How we remember who we are

How we remember who we are July 22, 2014

Dear John:

I’m an adult new Christian having a bit of a problem I thought you could help me with. Namely: What exactly is prayer? What do people mean, really, when they say that they “pray at night,” or “I asked God to hear my prayers?” Prayer and praying comes up all the time in Christian circles. But when I later think about it I find that I’m not exactly sure what it is. And I want to know. Help?

This is a great question that I don’t think gets asked often enough. So … good job!

So to my mind prayers boils down to attentively, purposefully and openly turning your mind to God.

Beyond that there are in essence two kinds of prayer: what I call (well, what I’m deciding right now to call) meditative and intentional.

Meditative prayer is when one brings oneself to God with no explicit purpose beyond “simply” being with God–communing with God, sitting with God, listening to God. Meditative prayer is not about results; it’s purely about the experience of being in the presence of God.

Intentional prayer is the sort of interaction with God that most people mean when they use the word “prayer.” This is where one brings oneself before God with an end in mind; it’s when we appeal to God for help with a problem or deep concern that we are incapable of satisfactorily resolving on our own.

Generally, an intentional prayer will boil down to one of four core types:

1. Supplication (e.g., “Lord, I’m humbly asking you for this thing.”)

2. Contrition (e.g., “Lord, I feel terrible bad about this thing I did.”)

3. Intercession (e.g., “Lord, I’m asking for you to fix this thing.”)

4. Gratitude (e.g., “Lord, you rock.”)

Need, remorse, helplessness, and gratitude. You can’t go wrong turning to God with either of those on your heart.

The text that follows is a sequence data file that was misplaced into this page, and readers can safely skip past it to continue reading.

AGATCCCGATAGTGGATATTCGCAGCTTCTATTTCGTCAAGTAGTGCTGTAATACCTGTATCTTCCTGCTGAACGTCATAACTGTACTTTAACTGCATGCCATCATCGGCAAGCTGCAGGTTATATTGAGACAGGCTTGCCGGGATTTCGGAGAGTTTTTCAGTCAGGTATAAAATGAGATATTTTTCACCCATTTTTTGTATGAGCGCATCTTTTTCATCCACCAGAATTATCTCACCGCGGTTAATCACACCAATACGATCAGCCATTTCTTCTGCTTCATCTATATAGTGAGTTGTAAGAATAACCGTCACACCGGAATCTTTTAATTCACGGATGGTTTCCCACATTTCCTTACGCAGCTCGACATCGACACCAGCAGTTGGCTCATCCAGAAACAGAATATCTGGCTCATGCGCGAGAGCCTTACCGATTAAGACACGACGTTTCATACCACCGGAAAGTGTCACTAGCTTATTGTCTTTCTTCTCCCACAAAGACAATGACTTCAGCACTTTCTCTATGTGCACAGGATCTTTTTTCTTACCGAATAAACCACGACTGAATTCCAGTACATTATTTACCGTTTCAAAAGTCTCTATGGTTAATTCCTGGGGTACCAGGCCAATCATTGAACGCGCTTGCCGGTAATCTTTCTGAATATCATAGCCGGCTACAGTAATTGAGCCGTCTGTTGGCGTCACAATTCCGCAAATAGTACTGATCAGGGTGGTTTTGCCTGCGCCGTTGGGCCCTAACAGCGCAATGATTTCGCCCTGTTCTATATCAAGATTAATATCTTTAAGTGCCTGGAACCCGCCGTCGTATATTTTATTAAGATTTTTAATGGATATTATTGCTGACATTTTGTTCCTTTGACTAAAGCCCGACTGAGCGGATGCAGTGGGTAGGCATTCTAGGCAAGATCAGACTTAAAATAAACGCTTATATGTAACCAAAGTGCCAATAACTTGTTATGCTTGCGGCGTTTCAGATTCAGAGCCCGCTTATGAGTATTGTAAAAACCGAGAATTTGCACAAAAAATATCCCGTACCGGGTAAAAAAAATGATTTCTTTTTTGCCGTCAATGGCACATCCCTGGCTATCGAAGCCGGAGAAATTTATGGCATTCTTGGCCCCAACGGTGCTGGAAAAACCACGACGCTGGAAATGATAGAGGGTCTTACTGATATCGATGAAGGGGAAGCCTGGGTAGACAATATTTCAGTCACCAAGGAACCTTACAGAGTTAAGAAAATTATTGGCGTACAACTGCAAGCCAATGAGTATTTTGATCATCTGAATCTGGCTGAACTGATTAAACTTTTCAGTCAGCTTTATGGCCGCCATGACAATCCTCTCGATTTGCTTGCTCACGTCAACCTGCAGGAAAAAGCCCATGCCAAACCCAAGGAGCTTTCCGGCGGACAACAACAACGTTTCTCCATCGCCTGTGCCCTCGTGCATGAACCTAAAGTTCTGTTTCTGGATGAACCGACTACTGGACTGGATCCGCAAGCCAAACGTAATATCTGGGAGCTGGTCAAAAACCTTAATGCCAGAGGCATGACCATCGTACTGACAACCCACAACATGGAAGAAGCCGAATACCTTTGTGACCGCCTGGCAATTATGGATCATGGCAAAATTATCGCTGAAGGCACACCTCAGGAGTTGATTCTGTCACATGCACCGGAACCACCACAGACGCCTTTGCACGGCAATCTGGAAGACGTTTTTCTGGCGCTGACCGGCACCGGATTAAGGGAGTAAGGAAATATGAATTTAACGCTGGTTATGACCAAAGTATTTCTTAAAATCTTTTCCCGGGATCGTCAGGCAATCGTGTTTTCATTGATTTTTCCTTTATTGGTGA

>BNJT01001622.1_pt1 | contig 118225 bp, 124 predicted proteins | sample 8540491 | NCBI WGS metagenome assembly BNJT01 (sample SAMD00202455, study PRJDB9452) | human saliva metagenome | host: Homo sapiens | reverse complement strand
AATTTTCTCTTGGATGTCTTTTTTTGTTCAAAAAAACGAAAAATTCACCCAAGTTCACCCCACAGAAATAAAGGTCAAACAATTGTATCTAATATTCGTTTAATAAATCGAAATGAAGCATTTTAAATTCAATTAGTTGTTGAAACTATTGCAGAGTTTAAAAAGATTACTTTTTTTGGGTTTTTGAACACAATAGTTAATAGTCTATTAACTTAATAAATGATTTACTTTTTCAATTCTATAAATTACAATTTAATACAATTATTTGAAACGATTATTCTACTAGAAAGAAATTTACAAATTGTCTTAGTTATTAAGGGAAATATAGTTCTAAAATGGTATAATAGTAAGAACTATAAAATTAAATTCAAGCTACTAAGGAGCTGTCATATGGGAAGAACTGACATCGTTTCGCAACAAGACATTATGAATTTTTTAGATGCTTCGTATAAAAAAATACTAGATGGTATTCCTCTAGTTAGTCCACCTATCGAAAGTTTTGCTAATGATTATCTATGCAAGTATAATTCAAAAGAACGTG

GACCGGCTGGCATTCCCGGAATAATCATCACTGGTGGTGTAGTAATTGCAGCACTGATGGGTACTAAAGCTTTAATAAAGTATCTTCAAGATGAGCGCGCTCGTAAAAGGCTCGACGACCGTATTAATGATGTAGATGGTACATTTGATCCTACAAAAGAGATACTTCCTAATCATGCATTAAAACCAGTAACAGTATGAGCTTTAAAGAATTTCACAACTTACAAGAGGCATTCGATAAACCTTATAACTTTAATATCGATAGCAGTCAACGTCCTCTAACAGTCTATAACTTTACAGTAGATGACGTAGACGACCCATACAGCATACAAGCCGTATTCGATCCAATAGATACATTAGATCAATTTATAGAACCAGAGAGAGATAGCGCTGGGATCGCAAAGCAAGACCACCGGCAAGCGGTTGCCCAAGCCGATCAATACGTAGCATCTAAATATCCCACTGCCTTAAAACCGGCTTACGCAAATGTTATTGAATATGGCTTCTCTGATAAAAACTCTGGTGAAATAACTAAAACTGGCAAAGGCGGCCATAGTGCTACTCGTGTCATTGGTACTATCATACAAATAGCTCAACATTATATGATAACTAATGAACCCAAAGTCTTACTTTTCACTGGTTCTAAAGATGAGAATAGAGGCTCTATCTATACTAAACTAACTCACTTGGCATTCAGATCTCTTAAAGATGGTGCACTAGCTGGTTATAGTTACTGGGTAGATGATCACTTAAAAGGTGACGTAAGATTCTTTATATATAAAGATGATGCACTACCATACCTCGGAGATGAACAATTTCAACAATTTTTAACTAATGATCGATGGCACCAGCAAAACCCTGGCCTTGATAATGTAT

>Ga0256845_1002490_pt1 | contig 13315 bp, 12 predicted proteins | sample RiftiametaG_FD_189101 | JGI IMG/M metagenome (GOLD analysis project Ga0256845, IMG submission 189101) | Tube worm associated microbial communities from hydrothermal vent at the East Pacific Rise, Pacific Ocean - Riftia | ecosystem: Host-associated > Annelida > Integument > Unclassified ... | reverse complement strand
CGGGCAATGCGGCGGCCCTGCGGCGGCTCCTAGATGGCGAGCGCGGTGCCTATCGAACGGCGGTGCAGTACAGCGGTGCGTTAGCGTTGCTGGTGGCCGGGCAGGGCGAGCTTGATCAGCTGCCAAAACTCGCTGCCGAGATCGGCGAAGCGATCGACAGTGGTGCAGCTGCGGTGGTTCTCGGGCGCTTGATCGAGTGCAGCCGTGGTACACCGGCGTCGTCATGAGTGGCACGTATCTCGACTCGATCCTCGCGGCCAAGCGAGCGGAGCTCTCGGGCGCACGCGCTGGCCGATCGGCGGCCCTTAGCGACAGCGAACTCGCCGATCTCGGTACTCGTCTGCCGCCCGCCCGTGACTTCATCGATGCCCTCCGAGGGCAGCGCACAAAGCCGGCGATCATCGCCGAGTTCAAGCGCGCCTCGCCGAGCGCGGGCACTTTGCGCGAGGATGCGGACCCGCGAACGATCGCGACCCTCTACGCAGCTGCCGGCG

Countless books have been written about the reasons it’s spiritually, psychologically, and even materially beneficial to pray. (Prayer is beneficial materially because more prayer = less stress = clearer mind = more productive = better.) But the main thing to remember about prayer is that it’s an act that places you in your proper, natural, peace-producing, existence-affirming relationship with God. In the best possible way, praying puts you in your place—that is, it puts you in the best place anyone can be, which is before God with an attitude of humility, hopefulness, wonder, appreciation, and love.

In life, context is everything: you can’t know who you are or what you’re doing without understanding the context in which you’re living and acting. The great thing about praying is that it centers you at the great, humming, vibrant balance point between yourself, the created universe, and the infinite, infinitely compassionate power that created both you and the universe. It puts you, in other words, in the greatest place you can be–which (hallelujah!) is usually right where you are anyway.

Contrary to rather popular opinion, praying is not how you become someone better than you are. Nah. That’s too simple. Praying is how you remember who you are in the first place.


I’m the author of UNFAIR: Christians and the LGBT Question:

unfair-cover-xsmallPaperback. Kindle. NookBook. Signed and inscribed by me according to your direction.


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